Scientists finally crack how best to throw paper into a bin

Yale study suggests underarm ‘granny style’ technique more beneficial for basketballers

A slow underarm throw will yield the best returns for throwing paper into the bin, according to a new mathematical study. Photograph: iStock

A slow underarm throw will yield the best returns for throwing paper into the bin, according to a new mathematical study. Photograph: iStock

 

A new study has revealed the optimal way to throw - from crumpled pieces of paper, to basketball free-throws.

Researchers at Yale University conducted a mathematical analysis of throwing, factoring speed, angle and release to establish the most successful techniques.

For the purposes of a basketball shot, and also in the case of a ball of paper, adopting a “granny style” underarm technique will achieve the best results.

Dr Madhusudhan Venkadesan, who led the work, said of the basketball technique: “Our mathematical analysis shows that if the thrower is capable of controlling the release angle and speed well, the underarm throw is slightly better for a basketball free throw.”

However, it remains to be seen whether science will prove more persuasive than professional advocates of the underarm style.

The retired NBA player Rick Barry, a pioneer of the underarm free throw, was one of the most effective shooters of all time and when he retired in 1980 his 90 per cent free throw record ranked first in NBA history. But he struggled to convince his teammates due to the inescapable fact that shooting underarm “makes you look like a sissy,” Barry said.

Watch our story to see what happens ...

A post shared by The Irish Times (@irishtimesnews) on

Dr Venkadesan acknowledges that it is a difficult case to make.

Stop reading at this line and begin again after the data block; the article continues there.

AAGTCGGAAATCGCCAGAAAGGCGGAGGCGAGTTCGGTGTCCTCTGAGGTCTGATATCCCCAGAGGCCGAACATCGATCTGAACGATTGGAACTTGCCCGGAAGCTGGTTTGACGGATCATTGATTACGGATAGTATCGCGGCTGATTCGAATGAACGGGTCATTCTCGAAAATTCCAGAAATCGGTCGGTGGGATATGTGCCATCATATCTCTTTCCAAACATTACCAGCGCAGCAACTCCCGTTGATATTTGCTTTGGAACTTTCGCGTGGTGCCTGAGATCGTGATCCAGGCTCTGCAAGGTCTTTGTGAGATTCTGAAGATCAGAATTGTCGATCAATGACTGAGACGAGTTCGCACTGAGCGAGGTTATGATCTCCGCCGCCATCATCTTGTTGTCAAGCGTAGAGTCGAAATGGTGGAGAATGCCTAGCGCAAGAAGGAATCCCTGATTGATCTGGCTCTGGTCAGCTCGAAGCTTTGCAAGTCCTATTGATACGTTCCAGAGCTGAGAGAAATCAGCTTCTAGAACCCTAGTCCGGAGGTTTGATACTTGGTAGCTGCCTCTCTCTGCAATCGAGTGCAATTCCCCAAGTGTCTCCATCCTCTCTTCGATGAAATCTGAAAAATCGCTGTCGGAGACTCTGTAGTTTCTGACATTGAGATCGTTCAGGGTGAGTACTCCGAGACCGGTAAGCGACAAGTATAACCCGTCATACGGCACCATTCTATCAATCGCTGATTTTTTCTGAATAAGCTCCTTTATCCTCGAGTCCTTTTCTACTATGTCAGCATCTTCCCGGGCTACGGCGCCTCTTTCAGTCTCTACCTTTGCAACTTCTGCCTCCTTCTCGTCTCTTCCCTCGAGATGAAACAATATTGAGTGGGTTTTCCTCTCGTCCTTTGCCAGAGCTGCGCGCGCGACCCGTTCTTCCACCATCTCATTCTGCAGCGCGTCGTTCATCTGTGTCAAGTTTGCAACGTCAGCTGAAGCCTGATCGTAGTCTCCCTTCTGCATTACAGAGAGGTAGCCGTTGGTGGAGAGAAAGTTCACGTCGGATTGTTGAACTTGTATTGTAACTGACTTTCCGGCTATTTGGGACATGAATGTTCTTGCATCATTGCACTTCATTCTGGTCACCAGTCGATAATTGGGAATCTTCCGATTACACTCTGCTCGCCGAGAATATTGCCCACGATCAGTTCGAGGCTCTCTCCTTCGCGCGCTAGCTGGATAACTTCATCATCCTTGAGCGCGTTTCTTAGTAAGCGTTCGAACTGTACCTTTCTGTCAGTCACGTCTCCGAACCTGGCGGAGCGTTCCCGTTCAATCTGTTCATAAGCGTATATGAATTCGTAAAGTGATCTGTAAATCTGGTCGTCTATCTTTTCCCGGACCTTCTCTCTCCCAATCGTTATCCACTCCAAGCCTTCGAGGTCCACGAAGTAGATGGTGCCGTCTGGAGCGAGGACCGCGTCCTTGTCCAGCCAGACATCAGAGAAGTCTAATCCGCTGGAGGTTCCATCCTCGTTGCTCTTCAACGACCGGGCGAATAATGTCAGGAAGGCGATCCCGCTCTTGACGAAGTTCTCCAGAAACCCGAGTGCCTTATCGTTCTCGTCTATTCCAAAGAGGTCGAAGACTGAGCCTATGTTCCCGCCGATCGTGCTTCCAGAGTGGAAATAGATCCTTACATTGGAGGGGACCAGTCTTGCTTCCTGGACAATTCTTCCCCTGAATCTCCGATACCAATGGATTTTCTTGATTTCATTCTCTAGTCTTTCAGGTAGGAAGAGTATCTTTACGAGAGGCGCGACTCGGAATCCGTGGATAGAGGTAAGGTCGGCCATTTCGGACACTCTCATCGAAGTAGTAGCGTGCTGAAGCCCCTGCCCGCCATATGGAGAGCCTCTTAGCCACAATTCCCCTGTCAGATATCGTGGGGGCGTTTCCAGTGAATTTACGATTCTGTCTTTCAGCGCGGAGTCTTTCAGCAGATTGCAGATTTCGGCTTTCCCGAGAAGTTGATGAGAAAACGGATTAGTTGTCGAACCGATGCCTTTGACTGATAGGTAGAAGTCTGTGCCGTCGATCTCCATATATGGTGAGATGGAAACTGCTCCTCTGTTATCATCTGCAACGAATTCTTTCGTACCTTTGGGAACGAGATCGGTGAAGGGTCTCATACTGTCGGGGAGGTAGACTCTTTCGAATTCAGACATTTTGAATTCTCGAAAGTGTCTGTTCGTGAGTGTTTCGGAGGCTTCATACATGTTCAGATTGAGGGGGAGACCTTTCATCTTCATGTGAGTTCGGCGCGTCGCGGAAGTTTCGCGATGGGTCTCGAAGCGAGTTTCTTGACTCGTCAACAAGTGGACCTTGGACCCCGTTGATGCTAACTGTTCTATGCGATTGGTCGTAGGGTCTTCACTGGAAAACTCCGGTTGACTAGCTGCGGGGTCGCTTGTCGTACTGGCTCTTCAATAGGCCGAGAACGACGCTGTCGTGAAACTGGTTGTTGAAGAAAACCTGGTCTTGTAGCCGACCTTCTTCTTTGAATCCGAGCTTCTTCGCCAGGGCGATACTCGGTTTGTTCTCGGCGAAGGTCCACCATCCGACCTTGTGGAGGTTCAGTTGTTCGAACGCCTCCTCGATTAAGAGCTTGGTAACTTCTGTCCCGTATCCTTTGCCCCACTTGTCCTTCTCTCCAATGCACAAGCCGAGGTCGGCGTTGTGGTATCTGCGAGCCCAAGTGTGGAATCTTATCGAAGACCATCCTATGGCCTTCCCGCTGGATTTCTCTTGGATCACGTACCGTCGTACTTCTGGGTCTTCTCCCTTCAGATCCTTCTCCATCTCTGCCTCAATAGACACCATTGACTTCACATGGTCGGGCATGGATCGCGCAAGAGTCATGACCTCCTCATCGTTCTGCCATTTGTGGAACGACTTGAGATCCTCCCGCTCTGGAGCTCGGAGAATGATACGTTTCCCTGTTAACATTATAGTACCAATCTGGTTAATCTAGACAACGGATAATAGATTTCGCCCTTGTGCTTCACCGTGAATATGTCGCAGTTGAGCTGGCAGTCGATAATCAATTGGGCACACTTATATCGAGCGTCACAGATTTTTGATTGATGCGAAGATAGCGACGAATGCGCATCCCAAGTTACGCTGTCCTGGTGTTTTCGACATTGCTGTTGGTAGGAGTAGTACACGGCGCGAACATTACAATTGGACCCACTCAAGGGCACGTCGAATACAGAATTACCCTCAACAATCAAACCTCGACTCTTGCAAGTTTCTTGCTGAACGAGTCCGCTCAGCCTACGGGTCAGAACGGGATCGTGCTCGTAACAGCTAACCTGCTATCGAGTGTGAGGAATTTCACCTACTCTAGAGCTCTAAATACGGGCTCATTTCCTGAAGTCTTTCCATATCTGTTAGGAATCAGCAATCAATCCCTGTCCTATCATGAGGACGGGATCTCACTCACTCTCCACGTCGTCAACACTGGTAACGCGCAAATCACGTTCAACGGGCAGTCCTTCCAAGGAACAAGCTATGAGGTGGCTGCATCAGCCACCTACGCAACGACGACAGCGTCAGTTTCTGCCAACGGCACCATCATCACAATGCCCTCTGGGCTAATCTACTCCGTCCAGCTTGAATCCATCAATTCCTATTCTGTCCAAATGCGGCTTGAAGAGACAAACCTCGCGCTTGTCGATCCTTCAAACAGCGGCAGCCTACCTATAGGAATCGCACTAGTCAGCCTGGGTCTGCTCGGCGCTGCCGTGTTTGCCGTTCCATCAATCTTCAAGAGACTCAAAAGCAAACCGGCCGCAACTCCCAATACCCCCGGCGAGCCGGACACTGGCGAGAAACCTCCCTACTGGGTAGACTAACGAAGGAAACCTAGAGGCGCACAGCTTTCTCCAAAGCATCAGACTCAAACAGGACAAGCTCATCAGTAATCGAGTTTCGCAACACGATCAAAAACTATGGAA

“One suspects there are social and cultural reasons you don’t see that practised too often,” he said. “So what if some call it the ‘granny throw’? What matters is that the ball goes through the hoop! Rick Barry’s record does support the underarm throw.”

The study, published in the journal Royal Society Open Science, considered the chances of the ball being on target, depending on the style, speed and accuracy of a throw.

Adopting the unorthodox strategy could result in marginal gains for professional players, the research suggests. And, as sporting doctrine goes, marginal gains can lead to remarkable results.

It found that if the player is capable of controlling the release angle and speed well, the underarm throw has slightly better odds of going in. But for amateurs who have only crude control, the release of the ball overarm is safer, sparing casual players the dilemma of choosing style or results.

Similarly, the the study’s calculations would suggest the best strategy for getting a piece of crumpled up paper into a bin is a slow underarm throw.

“What we find is that almost the slowest arc is often the most accurate,” Dr Venkadesan told the BBC.

“We’ve compared these calculations to published data of people throwing into wastebaskets; we’ve compared it to a study in dart throwing.”

By contrast, in the case of darts, the researchers say the more common overhand throw is the best. Specifically, the best throwers will release the dart when the forearm reaches 17-37 degrees, before it becomes vertical, and at a speed of 5.1-5.5 metres per second.

Guardian Service